Fiji’s biofuel program is mostly in pilot stage with some commercial interest and exclusively focuses on deriving biofuel from coconut, jatropha and pongamia. Other feed stocks that have attracted interests from stakeholder include sugarcane, maize, cassava, palm, dilo, algae based biofuels and cellulosic biofuels. The status of the main biofuel feedstocks are outlined below:
Coconut is currently the main feedstock for biofuel production in the country. However, the production of coconut is generally declining in the country. The total area under coconut in 1991 was 46,764 hectares, this number declined to 15,009 hectares in 2009. Currently, the coconut cultivation in the country is focused around Eastern division and in the Northern divisions. The Cakaudrove province is the biggest producer and home to more than 60% of coconut plantation area.
The major decline in the area planted has been largely a consequence of natural disasters (cyclones and drought), expiry of land leases, industrial developments, low yield (25 nuts per tree per year), high transportation costs and low profitability due to unfavorable market prices. These factors as well as labour required led to farmers losing interest in this industry. The coconut decline reached its worse scenario after the Tropical Cyclone Winston in February 2016.
The only Pongamia plantation in Fiji was owned by the ‘Biofuels International’. The company planted Pongamia in 300 acres of land and eventually (as per business plans) plans to expand to 100,000 hectares. The company had planted 140,000 trees in the plantation site, of which ~50,000 survive (remaining were lost to fire).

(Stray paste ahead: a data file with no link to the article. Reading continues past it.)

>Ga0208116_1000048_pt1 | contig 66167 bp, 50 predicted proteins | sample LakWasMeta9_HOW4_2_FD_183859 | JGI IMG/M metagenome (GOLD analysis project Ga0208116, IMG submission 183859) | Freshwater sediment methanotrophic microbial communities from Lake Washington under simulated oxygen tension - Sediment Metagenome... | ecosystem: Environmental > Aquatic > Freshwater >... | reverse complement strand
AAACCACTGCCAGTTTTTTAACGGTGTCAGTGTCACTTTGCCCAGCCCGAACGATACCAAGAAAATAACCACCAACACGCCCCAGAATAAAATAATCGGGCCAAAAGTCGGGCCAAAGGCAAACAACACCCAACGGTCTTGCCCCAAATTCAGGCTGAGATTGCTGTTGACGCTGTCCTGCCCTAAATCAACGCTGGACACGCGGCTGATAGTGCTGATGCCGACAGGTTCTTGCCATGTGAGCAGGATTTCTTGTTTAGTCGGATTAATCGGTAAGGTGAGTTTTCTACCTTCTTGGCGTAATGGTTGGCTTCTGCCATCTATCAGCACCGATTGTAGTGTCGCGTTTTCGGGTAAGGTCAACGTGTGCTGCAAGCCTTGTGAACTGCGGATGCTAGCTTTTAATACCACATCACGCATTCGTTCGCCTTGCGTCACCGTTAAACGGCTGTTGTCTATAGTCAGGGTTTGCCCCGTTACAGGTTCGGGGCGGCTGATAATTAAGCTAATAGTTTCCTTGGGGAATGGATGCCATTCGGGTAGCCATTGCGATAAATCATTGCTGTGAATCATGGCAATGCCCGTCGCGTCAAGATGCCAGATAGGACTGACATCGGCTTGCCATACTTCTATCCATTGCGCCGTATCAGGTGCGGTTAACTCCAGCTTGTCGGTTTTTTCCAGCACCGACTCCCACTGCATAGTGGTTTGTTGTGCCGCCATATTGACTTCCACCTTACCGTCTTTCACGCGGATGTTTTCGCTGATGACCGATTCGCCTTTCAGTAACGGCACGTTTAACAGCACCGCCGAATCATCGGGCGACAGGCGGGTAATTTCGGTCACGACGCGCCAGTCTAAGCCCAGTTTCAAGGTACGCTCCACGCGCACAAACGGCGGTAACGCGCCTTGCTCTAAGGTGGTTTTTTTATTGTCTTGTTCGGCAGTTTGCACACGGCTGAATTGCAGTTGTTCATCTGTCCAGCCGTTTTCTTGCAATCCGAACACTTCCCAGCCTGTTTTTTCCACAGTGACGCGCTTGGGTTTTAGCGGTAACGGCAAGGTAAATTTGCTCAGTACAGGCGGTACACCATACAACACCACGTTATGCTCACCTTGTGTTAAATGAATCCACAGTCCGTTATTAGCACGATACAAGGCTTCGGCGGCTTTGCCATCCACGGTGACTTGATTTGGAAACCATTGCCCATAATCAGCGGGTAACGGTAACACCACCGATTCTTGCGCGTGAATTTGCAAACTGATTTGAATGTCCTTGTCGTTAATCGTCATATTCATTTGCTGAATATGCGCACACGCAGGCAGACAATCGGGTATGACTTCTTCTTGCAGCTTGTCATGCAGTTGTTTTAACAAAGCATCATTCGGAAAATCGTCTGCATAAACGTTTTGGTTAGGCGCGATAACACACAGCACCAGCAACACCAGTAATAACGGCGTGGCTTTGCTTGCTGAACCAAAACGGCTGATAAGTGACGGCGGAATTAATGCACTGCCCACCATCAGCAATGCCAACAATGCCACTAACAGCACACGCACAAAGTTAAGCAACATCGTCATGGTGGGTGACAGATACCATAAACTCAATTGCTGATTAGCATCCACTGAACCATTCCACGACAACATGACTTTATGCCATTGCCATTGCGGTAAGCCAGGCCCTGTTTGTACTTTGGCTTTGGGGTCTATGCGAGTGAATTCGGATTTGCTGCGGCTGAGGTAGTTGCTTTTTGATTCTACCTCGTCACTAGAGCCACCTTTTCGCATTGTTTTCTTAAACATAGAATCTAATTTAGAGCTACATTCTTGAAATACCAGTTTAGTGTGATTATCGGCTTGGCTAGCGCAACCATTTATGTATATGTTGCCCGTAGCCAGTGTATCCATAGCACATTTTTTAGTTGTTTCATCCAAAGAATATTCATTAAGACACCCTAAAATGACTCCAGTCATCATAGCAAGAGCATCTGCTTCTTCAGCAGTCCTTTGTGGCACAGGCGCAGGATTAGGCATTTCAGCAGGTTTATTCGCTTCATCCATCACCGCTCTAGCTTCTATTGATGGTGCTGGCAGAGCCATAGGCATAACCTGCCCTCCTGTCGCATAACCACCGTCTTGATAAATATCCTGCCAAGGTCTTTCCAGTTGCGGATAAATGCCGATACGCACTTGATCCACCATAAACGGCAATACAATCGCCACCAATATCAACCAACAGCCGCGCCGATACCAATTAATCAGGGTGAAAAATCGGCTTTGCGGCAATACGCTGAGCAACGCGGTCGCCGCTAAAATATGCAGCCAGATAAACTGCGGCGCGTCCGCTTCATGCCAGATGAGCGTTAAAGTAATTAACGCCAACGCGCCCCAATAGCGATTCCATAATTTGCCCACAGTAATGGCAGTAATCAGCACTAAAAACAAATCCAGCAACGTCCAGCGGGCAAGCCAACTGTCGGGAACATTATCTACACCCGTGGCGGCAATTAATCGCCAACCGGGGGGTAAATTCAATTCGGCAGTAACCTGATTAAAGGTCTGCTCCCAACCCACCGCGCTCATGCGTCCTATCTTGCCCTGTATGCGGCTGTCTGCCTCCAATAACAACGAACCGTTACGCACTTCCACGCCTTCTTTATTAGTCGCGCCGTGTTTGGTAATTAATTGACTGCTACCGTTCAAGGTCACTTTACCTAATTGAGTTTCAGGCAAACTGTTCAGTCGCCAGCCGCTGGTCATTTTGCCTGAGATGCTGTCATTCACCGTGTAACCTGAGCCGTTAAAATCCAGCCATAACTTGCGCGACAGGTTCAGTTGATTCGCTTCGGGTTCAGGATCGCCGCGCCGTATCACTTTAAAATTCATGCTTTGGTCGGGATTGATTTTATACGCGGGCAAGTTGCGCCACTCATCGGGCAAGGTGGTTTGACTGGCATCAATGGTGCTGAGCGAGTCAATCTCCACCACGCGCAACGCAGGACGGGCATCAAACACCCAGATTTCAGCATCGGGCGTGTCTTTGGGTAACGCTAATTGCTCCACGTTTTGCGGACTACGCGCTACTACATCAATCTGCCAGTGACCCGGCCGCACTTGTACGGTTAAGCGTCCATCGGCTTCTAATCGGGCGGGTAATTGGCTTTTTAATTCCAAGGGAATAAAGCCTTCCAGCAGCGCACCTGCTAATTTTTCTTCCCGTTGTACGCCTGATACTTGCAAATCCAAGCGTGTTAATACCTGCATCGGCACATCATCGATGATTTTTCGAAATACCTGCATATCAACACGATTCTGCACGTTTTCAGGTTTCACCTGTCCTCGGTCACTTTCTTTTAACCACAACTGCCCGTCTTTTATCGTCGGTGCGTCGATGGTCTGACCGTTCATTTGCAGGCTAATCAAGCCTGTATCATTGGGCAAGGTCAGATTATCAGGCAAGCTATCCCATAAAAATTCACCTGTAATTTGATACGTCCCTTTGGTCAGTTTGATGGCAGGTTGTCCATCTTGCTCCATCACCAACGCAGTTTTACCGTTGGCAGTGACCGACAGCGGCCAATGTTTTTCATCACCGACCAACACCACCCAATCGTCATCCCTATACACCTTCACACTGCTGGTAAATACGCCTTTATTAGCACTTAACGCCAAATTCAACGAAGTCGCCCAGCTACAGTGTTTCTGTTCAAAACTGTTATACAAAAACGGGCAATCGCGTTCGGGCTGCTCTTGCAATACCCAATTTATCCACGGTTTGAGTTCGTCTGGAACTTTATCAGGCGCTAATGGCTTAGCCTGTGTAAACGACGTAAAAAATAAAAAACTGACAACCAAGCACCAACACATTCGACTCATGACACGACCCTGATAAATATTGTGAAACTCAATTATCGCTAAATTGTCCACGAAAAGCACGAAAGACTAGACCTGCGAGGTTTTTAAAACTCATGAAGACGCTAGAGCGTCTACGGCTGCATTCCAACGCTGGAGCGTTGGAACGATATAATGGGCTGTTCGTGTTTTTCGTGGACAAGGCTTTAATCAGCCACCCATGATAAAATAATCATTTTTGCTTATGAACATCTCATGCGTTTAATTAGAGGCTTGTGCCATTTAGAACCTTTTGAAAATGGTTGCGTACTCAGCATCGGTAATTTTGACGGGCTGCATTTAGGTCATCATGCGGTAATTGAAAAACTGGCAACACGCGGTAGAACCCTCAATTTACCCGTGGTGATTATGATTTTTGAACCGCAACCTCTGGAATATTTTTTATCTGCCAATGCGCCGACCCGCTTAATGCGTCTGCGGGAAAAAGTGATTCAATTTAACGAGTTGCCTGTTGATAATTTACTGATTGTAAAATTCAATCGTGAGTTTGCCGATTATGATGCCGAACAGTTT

Jatropha is native to Fiji, the major use of the tree is in supporting vanilla trees. Jatropha test plantation site exists in Wainigata Research Station. Agriculture department’s local office have been collecting seeds from the site for productivity analysis, but no further details are available on the intervention.
Palm in not cultivated for commercial purposes in Fiji. A Malaysia based company has displayed interest in developing palm based biodiesel project in the country. As on July 2015, the company has already secured land lease in the Western division for starting a nursery for palm seedlings. It will take another one year to raise the seedlings and additional 2.5-3 years before the palm plantations are mature enough for harvesting.
Calophyllum Inophyllum (known as Dilo in Fijian) is a native plant in Fiji that bears spherical fruit with seeds that contain high oil content. There has been research done on using Dilo as a biofuel internationally but there is little information available on the local species and habitat. Dilo is a plant that will be studied further for its potential as a biofuel.
Sugarcane & Molasses
Sugarcane is the most important agriculture crops supporting the most important industry (sugar) in the country and have been considered as potential feedstock along with molasses for ethanol production. Once a backbone for the Fiji economy, sugarcane production has declined by around 34% from a total of 3,380,000 ton in 1991 to 2,197,950 ton in 2009. The total area under sugarcane has decreased from 112,192 hectares in 1991 to 57,177 hectares in 2009. Over 50% of the total production was from the Mana variety. Sugar production is concentrated in five provinces of the country and Ba province being the biggest.